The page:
Assistant Professor Jan Bena is analyzing the methods firms employ to raise capital and how these methods affect the creation of new businesses.
Bena believes we need to know how finance affects long-term economic development that in turn determines how well-off we will be in the future.
For example, in most instances new firms, as stand-alone entities, may have difficulty raising money so they may consider looking to established firms for financial assistance. This method of obtaining financing seems particularly prevalent in Europe as a significant number of new ventures in that part of the world emerge as appendages of established corporations.
In the US, however, this method of financing is not as widespread as new enterprises tend to emerge independent of existing businesses.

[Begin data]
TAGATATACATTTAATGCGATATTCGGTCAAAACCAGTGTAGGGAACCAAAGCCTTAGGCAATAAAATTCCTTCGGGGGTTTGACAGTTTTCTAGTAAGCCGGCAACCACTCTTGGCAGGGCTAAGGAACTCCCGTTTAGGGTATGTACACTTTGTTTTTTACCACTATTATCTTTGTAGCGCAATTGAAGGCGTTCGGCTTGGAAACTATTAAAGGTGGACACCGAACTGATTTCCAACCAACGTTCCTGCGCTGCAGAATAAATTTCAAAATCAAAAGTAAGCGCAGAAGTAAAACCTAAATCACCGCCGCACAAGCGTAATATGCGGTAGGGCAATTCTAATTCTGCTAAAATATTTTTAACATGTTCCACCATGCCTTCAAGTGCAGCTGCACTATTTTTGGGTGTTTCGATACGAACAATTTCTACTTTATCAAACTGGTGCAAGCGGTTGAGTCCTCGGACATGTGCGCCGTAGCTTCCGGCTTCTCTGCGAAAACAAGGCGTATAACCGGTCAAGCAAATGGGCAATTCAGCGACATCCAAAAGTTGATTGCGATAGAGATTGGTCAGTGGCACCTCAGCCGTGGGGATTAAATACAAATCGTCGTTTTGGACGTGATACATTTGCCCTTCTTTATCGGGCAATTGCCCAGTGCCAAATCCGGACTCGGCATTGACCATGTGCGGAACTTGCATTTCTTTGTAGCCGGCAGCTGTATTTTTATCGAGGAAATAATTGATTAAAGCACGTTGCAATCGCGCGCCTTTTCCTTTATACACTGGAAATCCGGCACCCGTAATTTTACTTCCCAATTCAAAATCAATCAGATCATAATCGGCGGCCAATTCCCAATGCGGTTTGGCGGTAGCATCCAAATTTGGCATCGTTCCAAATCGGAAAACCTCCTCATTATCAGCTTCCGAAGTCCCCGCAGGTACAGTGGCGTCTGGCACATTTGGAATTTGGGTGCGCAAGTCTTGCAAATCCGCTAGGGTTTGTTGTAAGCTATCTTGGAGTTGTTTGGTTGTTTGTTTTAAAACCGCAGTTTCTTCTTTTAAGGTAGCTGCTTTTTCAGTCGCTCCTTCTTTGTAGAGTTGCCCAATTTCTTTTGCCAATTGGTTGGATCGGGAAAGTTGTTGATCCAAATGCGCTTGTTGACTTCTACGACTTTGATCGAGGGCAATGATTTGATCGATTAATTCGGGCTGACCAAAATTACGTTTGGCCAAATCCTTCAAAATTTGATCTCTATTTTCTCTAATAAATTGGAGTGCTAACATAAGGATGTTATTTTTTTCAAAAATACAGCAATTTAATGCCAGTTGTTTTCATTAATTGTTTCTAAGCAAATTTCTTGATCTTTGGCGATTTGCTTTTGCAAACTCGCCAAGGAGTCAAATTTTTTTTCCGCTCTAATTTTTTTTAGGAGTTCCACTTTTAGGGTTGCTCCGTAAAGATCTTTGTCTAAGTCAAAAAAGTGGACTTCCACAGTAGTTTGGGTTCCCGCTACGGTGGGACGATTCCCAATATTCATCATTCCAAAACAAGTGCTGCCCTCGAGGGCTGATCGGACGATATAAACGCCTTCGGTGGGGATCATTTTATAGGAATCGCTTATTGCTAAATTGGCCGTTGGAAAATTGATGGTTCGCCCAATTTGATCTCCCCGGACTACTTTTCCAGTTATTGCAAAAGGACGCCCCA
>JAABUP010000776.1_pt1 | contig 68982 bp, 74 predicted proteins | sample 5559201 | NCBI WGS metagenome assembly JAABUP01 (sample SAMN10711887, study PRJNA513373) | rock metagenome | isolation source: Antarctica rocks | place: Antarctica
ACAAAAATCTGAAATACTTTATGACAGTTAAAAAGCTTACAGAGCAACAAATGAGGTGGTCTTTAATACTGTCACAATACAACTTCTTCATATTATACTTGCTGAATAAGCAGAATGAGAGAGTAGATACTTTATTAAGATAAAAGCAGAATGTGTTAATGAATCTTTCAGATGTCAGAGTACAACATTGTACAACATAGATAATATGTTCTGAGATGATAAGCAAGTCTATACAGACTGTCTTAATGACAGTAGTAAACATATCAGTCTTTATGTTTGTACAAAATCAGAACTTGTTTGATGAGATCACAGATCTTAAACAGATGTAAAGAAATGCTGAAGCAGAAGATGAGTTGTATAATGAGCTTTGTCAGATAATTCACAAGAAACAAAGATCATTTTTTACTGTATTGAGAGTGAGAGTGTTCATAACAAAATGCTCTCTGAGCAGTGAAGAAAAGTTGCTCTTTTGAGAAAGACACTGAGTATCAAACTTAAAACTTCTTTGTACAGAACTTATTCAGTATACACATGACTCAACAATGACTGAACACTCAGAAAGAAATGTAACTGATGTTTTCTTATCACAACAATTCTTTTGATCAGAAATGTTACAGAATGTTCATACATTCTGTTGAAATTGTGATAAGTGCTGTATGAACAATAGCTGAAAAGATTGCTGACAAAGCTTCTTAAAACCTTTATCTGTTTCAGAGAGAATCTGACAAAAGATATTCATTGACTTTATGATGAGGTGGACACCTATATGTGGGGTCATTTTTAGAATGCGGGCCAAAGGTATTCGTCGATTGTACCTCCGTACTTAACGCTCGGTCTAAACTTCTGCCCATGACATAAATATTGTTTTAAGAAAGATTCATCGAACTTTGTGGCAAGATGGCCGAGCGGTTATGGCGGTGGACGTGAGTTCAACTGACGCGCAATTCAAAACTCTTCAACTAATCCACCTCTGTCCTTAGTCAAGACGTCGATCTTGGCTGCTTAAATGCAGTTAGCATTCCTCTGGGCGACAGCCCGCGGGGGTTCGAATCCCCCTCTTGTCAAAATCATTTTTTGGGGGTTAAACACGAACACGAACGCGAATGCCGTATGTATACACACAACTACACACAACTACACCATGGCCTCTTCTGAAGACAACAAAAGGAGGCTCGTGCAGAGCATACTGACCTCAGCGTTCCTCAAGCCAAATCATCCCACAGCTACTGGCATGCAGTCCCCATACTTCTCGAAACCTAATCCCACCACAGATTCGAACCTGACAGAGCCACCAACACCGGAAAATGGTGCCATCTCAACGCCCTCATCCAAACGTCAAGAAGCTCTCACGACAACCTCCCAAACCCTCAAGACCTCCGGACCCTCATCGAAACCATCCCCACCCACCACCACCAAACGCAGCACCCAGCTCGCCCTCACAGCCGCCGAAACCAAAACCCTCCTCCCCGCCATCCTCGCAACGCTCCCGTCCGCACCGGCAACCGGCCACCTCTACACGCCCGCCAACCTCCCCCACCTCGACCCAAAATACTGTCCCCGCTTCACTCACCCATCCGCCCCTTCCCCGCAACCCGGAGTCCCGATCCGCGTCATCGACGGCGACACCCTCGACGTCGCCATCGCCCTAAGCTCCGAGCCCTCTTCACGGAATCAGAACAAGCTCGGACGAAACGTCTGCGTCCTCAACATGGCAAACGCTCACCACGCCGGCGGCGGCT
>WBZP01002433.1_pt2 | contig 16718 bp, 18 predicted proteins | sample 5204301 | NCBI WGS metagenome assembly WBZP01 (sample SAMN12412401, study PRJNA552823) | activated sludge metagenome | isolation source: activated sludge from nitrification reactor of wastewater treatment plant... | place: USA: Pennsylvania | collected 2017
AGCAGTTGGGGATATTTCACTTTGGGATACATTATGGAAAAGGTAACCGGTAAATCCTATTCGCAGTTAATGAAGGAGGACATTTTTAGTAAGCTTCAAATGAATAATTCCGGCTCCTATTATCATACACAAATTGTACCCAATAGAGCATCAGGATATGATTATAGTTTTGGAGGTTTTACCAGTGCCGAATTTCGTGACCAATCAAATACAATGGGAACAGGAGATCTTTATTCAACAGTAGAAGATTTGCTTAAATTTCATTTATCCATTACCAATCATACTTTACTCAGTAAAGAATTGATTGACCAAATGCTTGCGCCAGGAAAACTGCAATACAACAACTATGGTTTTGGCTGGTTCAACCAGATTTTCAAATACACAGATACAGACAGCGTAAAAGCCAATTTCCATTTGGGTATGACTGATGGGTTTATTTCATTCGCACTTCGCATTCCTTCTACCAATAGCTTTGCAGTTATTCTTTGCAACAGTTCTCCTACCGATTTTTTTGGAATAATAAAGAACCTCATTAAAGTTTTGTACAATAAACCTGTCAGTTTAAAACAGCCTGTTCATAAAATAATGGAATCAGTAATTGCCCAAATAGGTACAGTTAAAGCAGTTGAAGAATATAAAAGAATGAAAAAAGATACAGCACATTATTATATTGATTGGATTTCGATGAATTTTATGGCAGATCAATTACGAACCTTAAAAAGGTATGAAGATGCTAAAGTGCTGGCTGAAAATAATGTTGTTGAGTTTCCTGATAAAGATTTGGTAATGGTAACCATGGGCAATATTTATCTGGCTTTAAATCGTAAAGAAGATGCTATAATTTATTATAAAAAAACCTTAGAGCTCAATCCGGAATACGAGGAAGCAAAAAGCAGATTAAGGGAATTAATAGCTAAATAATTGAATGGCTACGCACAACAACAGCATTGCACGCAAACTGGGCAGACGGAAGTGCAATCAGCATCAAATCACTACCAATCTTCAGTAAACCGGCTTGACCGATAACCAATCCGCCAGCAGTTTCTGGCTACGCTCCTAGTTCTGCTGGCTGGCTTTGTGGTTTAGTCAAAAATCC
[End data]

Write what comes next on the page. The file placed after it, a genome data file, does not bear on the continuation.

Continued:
This difference in approach may be due to cultural norms. For example, the strong belief in the rugged individualist - so prevalent in North America - may not be as important to Europeans.
The results of Bena's research suggest investors would be well advised to take into consideration these cultural differences when assessing what method of investment would be most desirable and in what environment.
Learn more about Assistant Professor Bena's latest research.
Research profile | Bridging the gap between academia and the private sector